I. Sometimes, blood flows
“Hope you still ordered the baby names encyclopedia?”
“Yehp,” Paulie says, leaning across the chair to massage my shoulder. “Not like we need it, though.”
“Don’t even start.”
“Cammahn,” he says, grinning, “Imagine roll call at school.” He does an impersonation of a Hollywood voiceover. “Tyrion Obasohan, first of his name.” He winks and rubs a palm on my slight belly bump. “Too cool.”
“It’s not happening.” I hug myself. The aircon in the doctor’s office is turned way low.
“Ugh,” he says. “You’re just bias. Think of all the wit he’d be missing out on.”
“It’s a dwarf’s wit,” I retort. “Don’t be silly.”
He places a palm on his chest and bows in his chair, saying in a gruff voice, “Your wish, majesty.”
I chuckle, immediately transported to the first time he makes that gesture. He’s in fourth year of Law at University of Benin, and I, in second of Marketing. We sit in the grass of the orange grove fronting on my faculty, a group of five beneath a cluster of trees shedding yellow leaves under the watchful eye of twilight.
TeeJay, Paulie’s right hand, spreads three wraps of suya and cabbage, then grabs a whole wrap because, I bought it na. My gal Nene, who’s classmates with TeeJay, steals a wrap for herself too because, Nene. Kayode, Nene’s heartthrob, is Seventh Day Adventist and doesn’t eat meat, so that leaves one wrap for Paulie and I.
We reach for it at the same time.
“My teeth are soft anyway,” he says, pulling away.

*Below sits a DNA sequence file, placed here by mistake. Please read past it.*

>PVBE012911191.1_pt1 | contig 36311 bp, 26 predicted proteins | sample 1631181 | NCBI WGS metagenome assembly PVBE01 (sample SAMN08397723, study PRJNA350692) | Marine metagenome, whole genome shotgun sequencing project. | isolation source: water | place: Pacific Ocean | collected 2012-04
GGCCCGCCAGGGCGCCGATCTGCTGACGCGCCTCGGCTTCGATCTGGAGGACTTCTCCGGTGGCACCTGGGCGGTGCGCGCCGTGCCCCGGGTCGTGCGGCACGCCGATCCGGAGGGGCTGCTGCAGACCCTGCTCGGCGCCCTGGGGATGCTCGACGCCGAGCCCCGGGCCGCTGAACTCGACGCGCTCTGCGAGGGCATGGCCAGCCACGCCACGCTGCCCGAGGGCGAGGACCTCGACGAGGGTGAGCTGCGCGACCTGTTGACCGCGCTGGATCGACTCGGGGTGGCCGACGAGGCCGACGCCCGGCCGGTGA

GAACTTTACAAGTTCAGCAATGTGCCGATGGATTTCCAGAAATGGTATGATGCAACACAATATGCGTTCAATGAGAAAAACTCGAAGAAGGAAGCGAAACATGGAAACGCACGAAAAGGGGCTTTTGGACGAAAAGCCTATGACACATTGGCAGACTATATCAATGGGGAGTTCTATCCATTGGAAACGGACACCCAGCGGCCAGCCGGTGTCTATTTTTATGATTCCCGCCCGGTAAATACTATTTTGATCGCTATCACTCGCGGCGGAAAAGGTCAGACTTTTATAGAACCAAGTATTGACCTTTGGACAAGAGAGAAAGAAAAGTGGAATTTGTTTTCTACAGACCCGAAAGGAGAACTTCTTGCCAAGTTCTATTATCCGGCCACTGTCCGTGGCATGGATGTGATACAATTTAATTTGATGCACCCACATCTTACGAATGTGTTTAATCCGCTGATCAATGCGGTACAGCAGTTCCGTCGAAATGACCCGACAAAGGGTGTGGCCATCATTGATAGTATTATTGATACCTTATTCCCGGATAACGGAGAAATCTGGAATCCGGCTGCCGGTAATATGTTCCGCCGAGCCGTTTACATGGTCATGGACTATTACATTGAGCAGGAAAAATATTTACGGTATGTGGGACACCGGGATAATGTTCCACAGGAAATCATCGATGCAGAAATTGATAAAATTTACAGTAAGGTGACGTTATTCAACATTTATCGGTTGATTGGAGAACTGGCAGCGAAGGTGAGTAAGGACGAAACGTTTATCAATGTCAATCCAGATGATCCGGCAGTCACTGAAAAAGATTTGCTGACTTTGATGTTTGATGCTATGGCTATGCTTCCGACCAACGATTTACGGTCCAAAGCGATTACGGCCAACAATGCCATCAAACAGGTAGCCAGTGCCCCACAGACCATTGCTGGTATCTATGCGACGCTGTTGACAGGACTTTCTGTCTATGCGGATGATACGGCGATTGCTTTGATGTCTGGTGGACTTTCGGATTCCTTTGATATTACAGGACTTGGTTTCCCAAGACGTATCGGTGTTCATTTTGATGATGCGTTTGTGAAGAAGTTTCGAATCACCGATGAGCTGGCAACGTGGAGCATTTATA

I smile. Chivalrous. Too bad. I grab it and dig in.
“Kai, ‘Sosa,” Nene says. “You can’t even share.”
“He said I should take it na.”
“Sherrup, you like food.”
I grunt, and pepper floats into my nose. I sneeze.
Nene cackles. “Karma, baby.”
Paulie’s eyes dance around me, searching for something.
“You still want?” I ask.
“The suya?” he replies, a twitch on his lips.
“No, my face.”
He shrugs. “I like your face.”
An awkward silence passes around.
“Eww,” Nene says.
“Weak, bruh,” TeeJay says. “Weak.”
Paulie flushes, and I feel sorry for him. I divide the remaining suya into two and hand one across. “Don’t mind them.”
His palm is warm and soft, comfy. I like comfy. Maybe that’s why I linger, giggle when he palms his chest and mock bows.
“Ugh,” says Nene. “Get a room, you guys.”
The doctor’s return cuts my reverie. She’s a squat woman with round, cherubic cheeks, yet when she comes around the table, her face is all lines and angles.
She takes too long to shuffle the results of the ultrasound. Too long.
Much too long.
II. Sometimes, blood stains.
I don’t cry in the following weeks. Food is metal in my mouth, and I see everything in grayscale. I take sick leaves at work just to go home and curl up in bed.
At the first post-ultrasound appointment, they change doctors and give me a long-faced man with no patience. He slides two gray sachets towards me.
“Misoprostol,” he says. “Two tablets every three hours in five doses. You’ll bleed for days as expected. Take time to prepare, but you must eject it fast. A dead baby in your womb too long can cause permanent damage.”
I want to nod, but my neck is frozen.
We start the dosage the next night. I’m to take Ibuprofen to ease the pain but I refuse to, and when it starts, I welcome it like a prize. Paulie sits beside me on the floor by the bed’s edge, squeezing my hands. He sets the alarms between dosages, brings me fresh pads, wipes the vomit when I puke, all the time diligently returning to my side to squeeze my hands. He cries, but I can’t. I don’t remember how to.
It’s over in twelve hours, but we huddle against each other all night. Paulie is exhausted the next morning and moves about dream-like, making breakfast, prepping for work. He kisses my lips before he leaves, not my forehead, as if to say, You haven’t changed to me. I don’t kiss him back. I don’t remember how to.